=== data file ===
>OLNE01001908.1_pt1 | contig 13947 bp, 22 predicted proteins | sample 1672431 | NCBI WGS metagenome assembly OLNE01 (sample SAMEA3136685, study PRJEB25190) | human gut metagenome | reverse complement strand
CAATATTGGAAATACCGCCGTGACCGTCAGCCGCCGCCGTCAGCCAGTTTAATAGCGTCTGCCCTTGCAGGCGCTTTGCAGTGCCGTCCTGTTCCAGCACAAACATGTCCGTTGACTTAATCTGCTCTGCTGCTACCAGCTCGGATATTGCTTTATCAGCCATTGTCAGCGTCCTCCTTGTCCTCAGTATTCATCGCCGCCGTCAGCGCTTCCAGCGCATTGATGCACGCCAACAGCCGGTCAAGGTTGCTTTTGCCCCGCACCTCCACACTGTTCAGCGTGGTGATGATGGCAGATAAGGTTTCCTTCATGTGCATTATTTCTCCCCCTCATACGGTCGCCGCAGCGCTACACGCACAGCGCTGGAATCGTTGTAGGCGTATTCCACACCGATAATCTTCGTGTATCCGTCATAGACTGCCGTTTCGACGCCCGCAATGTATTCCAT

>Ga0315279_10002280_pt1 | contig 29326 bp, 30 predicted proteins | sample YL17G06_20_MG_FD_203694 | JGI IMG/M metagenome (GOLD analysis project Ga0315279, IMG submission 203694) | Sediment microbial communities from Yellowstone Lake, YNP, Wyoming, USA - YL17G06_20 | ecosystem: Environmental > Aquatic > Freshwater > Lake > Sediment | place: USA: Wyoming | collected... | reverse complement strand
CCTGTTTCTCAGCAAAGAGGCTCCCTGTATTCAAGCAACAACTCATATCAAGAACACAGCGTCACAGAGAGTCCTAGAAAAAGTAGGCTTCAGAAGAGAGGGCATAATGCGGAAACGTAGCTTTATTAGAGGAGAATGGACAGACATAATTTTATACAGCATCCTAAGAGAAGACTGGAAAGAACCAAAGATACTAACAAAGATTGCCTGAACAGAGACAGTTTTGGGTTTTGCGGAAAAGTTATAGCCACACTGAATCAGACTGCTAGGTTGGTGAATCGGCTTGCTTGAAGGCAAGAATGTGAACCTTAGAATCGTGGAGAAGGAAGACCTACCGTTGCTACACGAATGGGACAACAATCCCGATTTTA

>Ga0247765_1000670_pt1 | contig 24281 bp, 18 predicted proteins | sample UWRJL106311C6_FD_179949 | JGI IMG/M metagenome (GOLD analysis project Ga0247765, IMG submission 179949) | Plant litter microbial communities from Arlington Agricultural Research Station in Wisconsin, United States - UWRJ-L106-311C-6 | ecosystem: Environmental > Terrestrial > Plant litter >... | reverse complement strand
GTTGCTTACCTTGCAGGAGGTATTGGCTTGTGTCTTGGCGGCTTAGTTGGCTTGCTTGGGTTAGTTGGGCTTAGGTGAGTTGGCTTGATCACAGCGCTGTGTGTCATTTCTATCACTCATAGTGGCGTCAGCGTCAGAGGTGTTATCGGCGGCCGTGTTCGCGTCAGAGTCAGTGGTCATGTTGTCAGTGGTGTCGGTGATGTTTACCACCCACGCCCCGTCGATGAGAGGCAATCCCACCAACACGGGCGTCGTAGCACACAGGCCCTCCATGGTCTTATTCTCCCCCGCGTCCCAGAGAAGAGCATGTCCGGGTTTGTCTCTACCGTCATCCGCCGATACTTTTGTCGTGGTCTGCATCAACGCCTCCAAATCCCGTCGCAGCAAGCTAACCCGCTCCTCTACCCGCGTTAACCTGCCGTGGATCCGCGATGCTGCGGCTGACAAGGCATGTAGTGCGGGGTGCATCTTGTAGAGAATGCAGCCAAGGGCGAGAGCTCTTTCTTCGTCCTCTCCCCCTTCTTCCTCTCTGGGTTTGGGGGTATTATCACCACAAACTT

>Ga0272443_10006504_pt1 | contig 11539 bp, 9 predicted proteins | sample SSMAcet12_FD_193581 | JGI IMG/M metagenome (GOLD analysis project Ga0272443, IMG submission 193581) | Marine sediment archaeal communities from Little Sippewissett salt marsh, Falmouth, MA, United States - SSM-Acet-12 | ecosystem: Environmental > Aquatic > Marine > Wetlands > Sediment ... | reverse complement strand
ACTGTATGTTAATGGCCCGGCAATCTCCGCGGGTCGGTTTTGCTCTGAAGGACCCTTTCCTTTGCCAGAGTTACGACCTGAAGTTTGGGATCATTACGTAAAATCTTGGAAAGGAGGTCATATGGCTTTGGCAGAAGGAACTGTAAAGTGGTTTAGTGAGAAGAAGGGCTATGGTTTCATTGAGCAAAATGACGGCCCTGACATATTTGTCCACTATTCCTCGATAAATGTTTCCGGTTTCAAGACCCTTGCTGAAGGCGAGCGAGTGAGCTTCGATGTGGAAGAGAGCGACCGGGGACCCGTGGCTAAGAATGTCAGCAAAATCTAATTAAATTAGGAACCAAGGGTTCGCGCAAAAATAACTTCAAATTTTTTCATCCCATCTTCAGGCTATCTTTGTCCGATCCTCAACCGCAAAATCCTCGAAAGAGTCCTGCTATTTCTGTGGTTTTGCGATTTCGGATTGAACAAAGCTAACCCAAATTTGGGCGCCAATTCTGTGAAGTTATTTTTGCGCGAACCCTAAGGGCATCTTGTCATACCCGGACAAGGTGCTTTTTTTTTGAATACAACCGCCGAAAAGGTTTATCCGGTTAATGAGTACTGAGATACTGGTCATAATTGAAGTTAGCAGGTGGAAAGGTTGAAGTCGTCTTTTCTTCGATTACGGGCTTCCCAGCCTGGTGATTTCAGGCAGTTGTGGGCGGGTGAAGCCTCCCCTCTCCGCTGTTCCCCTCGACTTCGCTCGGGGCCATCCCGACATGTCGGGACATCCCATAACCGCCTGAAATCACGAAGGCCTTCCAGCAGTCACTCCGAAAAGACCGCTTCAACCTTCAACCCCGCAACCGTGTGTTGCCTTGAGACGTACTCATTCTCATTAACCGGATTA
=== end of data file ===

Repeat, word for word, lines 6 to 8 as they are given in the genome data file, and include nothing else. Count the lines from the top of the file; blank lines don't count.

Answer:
GTTGCTTACCTTGCAGGAGGTATTGGCTTGTGTCTTGGCGGCTTAGTTGGCTTGCTTGGGTTAGTTGGGCTTAGGTGAGTTGGCTTGATCACAGCGCTGTGTGTCATTTCTATCACTCATAGTGGCGTCAGCGTCAGAGGTGTTATCGGCGGCCGTGTTCGCGTCAGAGTCAGTGGTCATGTTGTCAGTGGTGTCGGTGATGTTTACCACCCACGCCCCGTCGATGAGAGGCAATCCCACCAACACGGGCGTCGTAGCACACAGGCCCTCCATGGTCTTATTCTCCCCCGCGTCCCAGAGAAGAGCATGTCCGGGTTTGTCTCTACCGTCATCCGCCGATACTTTTGTCGTGGTCTGCATCAACGCCTCCAAATCCCGTCGCAGCAAGCTAACCCGCTCCTCTACCCGCGTTAACCTGCCGTGGATCCGCGATGCTGCGGCTGACAAGGCATGTAGTGCGGGGTGCATCTTGTAGAGAATGCAGCCAAGGGCGAGAGCTCTTTCTTCGTCCTCTCCCCCTTCTTCCTCTCTGGGTTTGGGGGTATTATCACCACAAACTT

>Ga0272443_10006504_pt1 | contig 11539 bp, 9 predicted proteins | sample SSMAcet12_FD_193581 | JGI IMG/M metagenome (GOLD analysis project Ga0272443, IMG submission 193581) | Marine sediment archaeal communities from Little Sippewissett salt marsh, Falmouth, MA, United States - SSM-Acet-12 | ecosystem: Environmental > Aquatic > Marine > Wetlands > Sediment ... | reverse complement strand
ACTGTATGTTAATGGCCCGGCAATCTCCGCGGGTCGGTTTTGCTCTGAAGGACCCTTTCCTTTGCCAGAGTTACGACCTGAAGTTTGGGATCATTACGTAAAATCTTGGAAAGGAGGTCATATGGCTTTGGCAGAAGGAACTGTAAAGTGGTTTAGTGAGAAGAAGGGCTATGGTTTCATTGAGCAAAATGACGGCCCTGACATATTTGTCCACTATTCCTCGATAAATGTTTCCGGTTTCAAGACCCTTGCTGAAGGCGAGCGAGTGAGCTTCGATGTGGAAGAGAGCGACCGGGGACCCGTGGCTAAGAATGTCAGCAAAATCTAATTAAATTAGGAACCAAGGGTTCGCGCAAAAATAACTTCAAATTTTTTCATCCCATCTTCAGGCTATCTTTGTCCGATCCTCAACCGCAAAATCCTCGAAAGAGTCCTGCTATTTCTGTGGTTTTGCGATTTCGGATTGAACAAAGCTAACCCAAATTTGGGCGCCAATTCTGTGAAGTTATTTTTGCGCGAACCCTAAGGGCATCTTGTCATACCCGGACAAGGTGCTTTTTTTTTGAATACAACCGCCGAAAAGGTTTATCCGGTTAATGAGTACTGAGATACTGGTCATAATTGAAGTTAGCAGGTGGAAAGGTTGAAGTCGTCTTTTCTTCGATTACGGGCTTCCCAGCCTGGTGATTTCAGGCAGTTGTGGGCGGGTGAAGCCTCCCCTCTCCGCTGTTCCCCTCGACTTCGCTCGGGGCCATCCCGACATGTCGGGACATCCCATAACCGCCTGAAATCACGAAGGCCTTCCAGCAGTCACTCCGAAAAGACCGCTTCAACCTTCAACCCCGCAACCGTGTGTTGCCTTGAGACGTACTCATTCTCATTAACCGGATTA